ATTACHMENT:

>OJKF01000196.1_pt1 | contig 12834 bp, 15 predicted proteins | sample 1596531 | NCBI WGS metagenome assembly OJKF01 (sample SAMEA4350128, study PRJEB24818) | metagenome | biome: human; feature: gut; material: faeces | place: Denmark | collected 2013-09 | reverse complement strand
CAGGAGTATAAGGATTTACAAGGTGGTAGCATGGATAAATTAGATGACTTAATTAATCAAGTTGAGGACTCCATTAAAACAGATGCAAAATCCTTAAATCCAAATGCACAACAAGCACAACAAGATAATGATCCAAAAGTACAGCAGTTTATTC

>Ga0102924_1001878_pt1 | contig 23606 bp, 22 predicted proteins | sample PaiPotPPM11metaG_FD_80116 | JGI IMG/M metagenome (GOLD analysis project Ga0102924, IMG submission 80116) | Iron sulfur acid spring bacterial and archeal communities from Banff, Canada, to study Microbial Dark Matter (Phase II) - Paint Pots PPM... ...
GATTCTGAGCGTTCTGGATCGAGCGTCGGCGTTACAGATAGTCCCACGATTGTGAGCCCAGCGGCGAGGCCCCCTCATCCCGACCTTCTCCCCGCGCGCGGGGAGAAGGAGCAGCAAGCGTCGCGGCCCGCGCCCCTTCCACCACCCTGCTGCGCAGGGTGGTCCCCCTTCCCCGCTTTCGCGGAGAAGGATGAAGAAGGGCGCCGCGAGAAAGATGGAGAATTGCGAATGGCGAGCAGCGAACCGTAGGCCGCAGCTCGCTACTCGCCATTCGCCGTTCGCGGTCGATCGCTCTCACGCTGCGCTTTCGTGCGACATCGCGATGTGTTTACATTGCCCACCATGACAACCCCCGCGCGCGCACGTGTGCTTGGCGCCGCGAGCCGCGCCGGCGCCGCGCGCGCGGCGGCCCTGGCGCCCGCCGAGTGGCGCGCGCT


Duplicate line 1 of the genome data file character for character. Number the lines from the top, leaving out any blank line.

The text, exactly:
>OJKF01000196.1_pt1 | contig 12834 bp, 15 predicted proteins | sample 1596531 | NCBI WGS metagenome assembly OJKF01 (sample SAMEA4350128, study PRJEB24818) | metagenome | biome: human; feature: gut; material: faeces | place: Denmark | collected 2013-09 | reverse complement strand